Among the 38 clauses recommended for approval by Senate committee on INEC headed by Senator Suleiman Nazif, which were adopted when Senate passed the bill for the third reading is the use of card reader for the conduct of the 2019 general election.

The Red Chamber said, while the card reader would be deployed for accreditation of registered voters, where the card reader malfunctions and another one is not deployed within three hours to the end of voting, election in such unit should be cancelled and a new card reader deployed within 24 hours for a fresh election.

During the 2015 elections, INEC deployed the card reader for the polls, though there was no such provision in the Electoral Act at the time.

The inclusion of the card reader in the Act was done through an amendment to Section 49 by inserting a new subsection (2) which states: “The Presiding Officer shall use a Smart Card Reader or any other similar technological device that may be prescribed by the Commission, for the purpose of accreditation of voters, to verify, confirm or authenticate the particulars of the voter in the manner prescribed by the Commission.”

A new subsection (4) of the ACT provides that “where a Smart Card Reader deployed for accreditation of voter fails to function in any unit and a fresh card reader is not deployed 3 hours before the close of the election in that unit or units, then the election shall not hold but be rescheduled and conducted within 24 hours thereafter.”

However, a proviso under the same subsection states: “Provided that where the total possible votes from all the affected card readers in the unit or units does not affect the overall result in the constituency or election concerned, the commission shall notwithstanding the fact that a fresh card reader is not deployed as stipulated, announce the final results and declare a winner.”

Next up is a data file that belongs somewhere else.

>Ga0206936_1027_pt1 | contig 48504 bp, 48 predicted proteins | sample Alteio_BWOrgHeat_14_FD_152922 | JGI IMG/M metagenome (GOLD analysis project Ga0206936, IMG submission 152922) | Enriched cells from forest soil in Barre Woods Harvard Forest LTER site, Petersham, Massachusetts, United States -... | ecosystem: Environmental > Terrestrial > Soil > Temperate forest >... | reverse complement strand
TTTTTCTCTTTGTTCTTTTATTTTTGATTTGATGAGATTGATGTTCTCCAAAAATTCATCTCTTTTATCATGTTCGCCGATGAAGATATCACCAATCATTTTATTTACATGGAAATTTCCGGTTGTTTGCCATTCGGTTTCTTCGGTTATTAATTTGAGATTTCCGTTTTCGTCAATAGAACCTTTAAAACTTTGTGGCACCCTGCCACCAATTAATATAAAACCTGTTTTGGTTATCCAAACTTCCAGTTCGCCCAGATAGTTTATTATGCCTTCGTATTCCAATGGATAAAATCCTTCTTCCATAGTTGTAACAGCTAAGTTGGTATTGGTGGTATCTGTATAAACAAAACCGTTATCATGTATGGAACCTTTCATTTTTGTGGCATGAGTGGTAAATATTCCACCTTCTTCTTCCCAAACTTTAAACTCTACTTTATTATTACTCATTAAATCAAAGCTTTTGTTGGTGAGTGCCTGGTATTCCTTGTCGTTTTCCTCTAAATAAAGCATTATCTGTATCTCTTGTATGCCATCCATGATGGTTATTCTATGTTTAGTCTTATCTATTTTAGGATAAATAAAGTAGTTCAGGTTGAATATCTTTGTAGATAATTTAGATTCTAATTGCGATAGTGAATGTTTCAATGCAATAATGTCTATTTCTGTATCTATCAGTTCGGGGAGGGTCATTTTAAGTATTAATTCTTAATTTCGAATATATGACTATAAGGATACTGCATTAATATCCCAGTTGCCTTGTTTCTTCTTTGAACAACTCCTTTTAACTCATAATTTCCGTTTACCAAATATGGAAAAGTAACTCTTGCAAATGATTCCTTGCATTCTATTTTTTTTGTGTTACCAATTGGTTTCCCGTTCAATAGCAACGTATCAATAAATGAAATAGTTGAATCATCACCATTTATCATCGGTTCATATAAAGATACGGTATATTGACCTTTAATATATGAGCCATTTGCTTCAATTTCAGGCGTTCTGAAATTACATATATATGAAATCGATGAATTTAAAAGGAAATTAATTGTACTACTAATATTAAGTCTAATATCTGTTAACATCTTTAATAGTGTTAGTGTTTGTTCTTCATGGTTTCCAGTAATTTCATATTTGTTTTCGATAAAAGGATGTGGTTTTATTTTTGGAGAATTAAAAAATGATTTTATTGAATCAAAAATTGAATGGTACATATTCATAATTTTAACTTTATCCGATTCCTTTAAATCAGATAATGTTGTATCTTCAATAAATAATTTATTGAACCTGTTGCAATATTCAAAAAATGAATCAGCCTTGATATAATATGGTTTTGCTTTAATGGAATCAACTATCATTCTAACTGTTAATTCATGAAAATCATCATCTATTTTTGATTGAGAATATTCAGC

Corroborating INEC’s position, Muktar Abanika, an Abuja base legal practitioner, said the smart card reader is merely a technological device setup to authenticate and verify on election day a Permanent Voter Card (PVC) issued by INEC.

He said, “The arguments over its use in 2015 was that INEC neither has the legitimate authority nor capacity to use the card reader

“The use of the card reader for the 2015 general election was also criticized on the premise that its timing was too close for about 70 million Nigerian voters. Considering the fact that the device was relatively a new technology that has not been tested or tried in Nigeria, it was therefore argued that INEC should step aside the card reader in the 2015 general elections.

“To address the issue of the card reader not being tested, INEC hurriedly conducted a test-run for the device on March 7, 2015 (21 days to the commencement of the polls) in twelve states (consisting of 225 polling units and 358 voting points) of the federation.

“Some of the card readers could not function effectively during the test-run. However, INEC promised to deal with the issue.

“This test-run was carried out after the general elections were rescheduled. In order words, INEC could have conducted the general elections without test-running the device. This could have created a disaster for INEC that could only be imagined.

“But if the electoral amendment bill is assented to by President Buhari, can INEC use the smart card for the conduct of the 2019 elections? To me, the answer is no. The device was not used for the conduct of other elections since 2015, not even in Ekiti, Osun or several by-elections held all along.

“This is why the statement credited to INEC chairman that if the electoral amendment bill is not signed into law six months before 2019 election, the commission won’t use it for the conduct of the election becomes apt”.

Another predicament likely to threaten the adoption of card reader for the conduct of the 2019 elections is that there is no provision for it in the electoral budget.

The Senate on had October 10, 2018 approved a total sum of N189,207,544,893 for the conduct of the 2019 general election expenditure as proposed by INEC, in supplementary budget.

According to a senior staff of the INEC, there could be provisions, which might not be specifically stated, but lobbed under wordings of technical devices”.

“I don’t want to be quoted because I am not too sure, but I guess there may be something for it in the budget. Again, there is nothing stopping the commission from going back to the National Assembly for additional fund if what we provided for not enough or not at captured in the budget”, he stated.